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Court rejects minor parties' effort to suspend tougher ballot law

A federal judge ruled late Tuesday that new

A federal judge ruled late Tuesday that new requirements making it more difficult for minor parties to get on the ballot in New York do not cause the parties irreparable harm. Credit: Sipa USA via AP/ANTHONY BEHAR/SIPA USA

ALBANY — A federal judge has refused to temporarily suspend a new state law that sets higher standards for minor political parties to secure automatic ballot lines, saying the parties aren’t likely to win their broader lawsuit to overturn the law.

The liberal Working Families Party and the bipartisan Serve America Movement party sought the preliminary injunction to temporary suspend the law for the November elections. Their lawsuit seeking to overturn the ballot law passed this year, however, may continue.

That law requires minor parties to attract more than twice the number of votes than they had to in the past and to do it twice as often — in presidential and governor races — in order to secure an automatic line on ballots statewide. The automatic line is critical for minor parties to maintain their party, raise funds, have political clout and avoid costly and labor-intensive petitioning to appear on ballots.

The minor parties called the new requirements a “severe burden” that violates the 14th Amendment’s right to equal treatment under law and weakens the voice of opposing political parties and voters under First Amendment free speech protections. In addition, the parties argued the new law further empowers the Democratic and Republican parties.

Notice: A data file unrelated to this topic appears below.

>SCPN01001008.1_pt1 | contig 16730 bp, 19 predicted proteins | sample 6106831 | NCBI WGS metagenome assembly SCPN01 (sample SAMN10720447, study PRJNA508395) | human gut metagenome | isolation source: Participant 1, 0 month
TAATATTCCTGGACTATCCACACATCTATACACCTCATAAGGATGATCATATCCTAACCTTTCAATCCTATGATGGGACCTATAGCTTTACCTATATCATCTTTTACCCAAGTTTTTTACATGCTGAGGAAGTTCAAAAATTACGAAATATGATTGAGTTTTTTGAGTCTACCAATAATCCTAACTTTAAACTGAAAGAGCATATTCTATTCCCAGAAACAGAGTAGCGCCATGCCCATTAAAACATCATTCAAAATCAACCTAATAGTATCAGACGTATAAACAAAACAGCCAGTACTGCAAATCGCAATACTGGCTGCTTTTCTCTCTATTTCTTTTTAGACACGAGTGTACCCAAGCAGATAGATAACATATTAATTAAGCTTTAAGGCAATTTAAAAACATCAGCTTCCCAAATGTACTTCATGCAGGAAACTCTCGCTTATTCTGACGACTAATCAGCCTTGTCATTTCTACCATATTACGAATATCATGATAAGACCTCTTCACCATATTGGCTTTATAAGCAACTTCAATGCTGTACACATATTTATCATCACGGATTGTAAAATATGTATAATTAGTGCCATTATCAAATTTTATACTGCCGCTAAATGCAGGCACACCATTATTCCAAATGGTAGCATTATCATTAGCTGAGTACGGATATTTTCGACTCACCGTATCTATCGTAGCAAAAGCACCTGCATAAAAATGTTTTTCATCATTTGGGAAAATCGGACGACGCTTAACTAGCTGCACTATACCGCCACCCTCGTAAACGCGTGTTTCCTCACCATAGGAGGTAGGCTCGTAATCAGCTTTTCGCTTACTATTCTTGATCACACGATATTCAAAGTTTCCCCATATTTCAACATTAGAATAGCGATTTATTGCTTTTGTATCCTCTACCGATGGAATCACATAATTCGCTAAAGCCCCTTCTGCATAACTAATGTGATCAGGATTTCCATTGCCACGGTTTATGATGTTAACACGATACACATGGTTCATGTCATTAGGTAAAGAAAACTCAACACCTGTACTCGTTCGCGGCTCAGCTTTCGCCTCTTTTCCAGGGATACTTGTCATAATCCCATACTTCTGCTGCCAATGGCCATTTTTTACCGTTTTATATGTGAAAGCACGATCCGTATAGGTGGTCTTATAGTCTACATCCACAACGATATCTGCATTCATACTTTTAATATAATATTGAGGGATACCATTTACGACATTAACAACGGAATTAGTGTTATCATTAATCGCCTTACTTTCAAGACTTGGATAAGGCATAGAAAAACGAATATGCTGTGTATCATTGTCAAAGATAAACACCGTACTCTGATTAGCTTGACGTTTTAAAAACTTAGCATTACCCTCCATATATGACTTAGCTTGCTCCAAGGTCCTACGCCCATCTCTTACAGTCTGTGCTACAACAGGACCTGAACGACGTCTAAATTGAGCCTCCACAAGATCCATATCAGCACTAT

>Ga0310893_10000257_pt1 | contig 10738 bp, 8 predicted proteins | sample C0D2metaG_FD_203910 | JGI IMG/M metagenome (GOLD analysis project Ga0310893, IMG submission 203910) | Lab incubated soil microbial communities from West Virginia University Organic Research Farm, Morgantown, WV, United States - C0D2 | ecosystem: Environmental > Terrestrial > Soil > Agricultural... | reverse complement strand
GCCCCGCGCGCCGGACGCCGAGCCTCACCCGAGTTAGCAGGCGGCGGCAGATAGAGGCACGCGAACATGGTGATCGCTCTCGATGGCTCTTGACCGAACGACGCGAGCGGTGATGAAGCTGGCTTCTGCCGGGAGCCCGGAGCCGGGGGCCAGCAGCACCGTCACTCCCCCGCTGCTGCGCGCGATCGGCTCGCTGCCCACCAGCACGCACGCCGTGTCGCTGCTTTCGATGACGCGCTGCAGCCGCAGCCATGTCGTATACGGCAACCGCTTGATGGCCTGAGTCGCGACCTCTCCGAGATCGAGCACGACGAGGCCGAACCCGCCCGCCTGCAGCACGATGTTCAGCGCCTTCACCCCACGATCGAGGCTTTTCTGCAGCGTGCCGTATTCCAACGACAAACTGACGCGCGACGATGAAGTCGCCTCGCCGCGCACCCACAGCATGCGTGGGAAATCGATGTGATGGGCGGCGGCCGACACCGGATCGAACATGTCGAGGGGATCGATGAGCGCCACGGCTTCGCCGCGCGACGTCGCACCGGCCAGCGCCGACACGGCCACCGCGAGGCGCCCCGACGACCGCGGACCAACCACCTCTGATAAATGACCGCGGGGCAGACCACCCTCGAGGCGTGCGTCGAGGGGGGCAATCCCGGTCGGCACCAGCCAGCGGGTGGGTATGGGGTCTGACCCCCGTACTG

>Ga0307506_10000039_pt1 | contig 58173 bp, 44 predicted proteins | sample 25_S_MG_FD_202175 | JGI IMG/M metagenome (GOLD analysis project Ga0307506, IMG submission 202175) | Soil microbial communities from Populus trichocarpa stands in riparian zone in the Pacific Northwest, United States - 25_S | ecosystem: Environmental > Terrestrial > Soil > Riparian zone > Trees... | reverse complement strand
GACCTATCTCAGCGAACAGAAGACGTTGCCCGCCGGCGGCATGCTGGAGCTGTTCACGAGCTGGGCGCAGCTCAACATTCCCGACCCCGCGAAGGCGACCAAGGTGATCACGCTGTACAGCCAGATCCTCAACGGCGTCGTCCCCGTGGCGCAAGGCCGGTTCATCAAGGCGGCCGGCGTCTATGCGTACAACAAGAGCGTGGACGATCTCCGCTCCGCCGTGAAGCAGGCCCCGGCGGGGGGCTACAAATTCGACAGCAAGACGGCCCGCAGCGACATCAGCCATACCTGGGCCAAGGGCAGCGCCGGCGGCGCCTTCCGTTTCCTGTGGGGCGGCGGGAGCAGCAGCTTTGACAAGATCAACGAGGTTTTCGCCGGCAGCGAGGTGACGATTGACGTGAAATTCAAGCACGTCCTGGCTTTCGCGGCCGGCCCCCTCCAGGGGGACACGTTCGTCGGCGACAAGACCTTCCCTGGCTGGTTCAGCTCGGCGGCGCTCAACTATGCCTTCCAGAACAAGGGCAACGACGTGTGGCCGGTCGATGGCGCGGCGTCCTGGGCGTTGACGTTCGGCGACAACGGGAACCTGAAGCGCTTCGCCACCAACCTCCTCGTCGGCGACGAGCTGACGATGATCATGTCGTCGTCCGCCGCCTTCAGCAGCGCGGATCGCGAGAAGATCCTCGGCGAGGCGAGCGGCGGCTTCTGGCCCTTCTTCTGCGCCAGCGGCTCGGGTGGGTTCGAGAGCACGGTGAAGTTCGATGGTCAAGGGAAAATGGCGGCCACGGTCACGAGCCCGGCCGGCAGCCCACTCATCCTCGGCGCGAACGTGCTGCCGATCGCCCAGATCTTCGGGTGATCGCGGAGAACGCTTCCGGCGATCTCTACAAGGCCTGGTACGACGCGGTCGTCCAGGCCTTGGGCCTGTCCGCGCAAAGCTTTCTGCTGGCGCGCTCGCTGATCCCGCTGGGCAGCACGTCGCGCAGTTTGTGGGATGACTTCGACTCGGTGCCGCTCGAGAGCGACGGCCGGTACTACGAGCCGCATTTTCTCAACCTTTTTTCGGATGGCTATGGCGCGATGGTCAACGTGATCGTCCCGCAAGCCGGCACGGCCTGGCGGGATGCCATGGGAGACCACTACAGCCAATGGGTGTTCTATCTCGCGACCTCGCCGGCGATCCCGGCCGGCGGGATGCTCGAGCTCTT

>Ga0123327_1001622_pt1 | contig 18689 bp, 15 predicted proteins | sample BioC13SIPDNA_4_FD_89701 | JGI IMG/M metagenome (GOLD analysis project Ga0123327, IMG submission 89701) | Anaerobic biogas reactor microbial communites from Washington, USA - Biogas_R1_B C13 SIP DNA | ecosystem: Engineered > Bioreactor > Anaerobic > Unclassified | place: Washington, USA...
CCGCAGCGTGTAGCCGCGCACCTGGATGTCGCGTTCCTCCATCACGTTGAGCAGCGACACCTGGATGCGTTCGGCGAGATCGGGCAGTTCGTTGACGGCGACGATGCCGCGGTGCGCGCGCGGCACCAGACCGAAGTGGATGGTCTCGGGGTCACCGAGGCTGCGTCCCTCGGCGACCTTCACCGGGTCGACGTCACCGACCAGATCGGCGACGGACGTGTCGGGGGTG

But U.S. District Court Judge John Koeltl in Manhattan rejected those arguments.

“Because SAM Party and the WFP … have failed to demonstrate that allowing amended party qualifications requirements to take effect would violate their Constitutional rights, otherwise cause irreparable harm … or be against the public interest, their motions are denied,” the judge ruled late Tuesday.

The judge found the new rules for the minor parties “while not trivial are not severe.”

Under the new law, a minor party will have to attract 130,000 votes or 2% of the total vote cast in a gubernatorial election and in a presidential election beginning in November. The law amends a 1935 measure that required minor parties to attract 50,000 votes in the election of governors every four years to maintain an automatic ballot line.

“The state has no business making it harder for progressive New Yorkers to vote their values,” said Sochie Nnaemeka, state director of the Working Families Party, which began as a liberal wing of the Democratic Party in 1998.

A SAM spokesman didn’t immediately respond to a request for comment.

The liberal Green Party, a progressive voice in New York since 1992, blamed the Democratic Party. The WFP and SAM have recently backed candidates challenging Gov. Andrew M. Cuomo and the state Democratic Party he heads.

“It is unfortunate that the Democratic Party in New York chose to suppress democracy in 2020,” said Green Party co-chairman Peter LaVenia. “We will continue to fight and double down on our legal efforts.”

Cuomo had no comment.

Minor parties have been able to influence the major parties because New York is one of the few states that allows “fusion voting.” That means a major party candidate can also secure one or several minor party endorsements. That would allow a major-party candidate to potentially attract the minor party’s members and other voters who might be opposed to voting on a major-party line.

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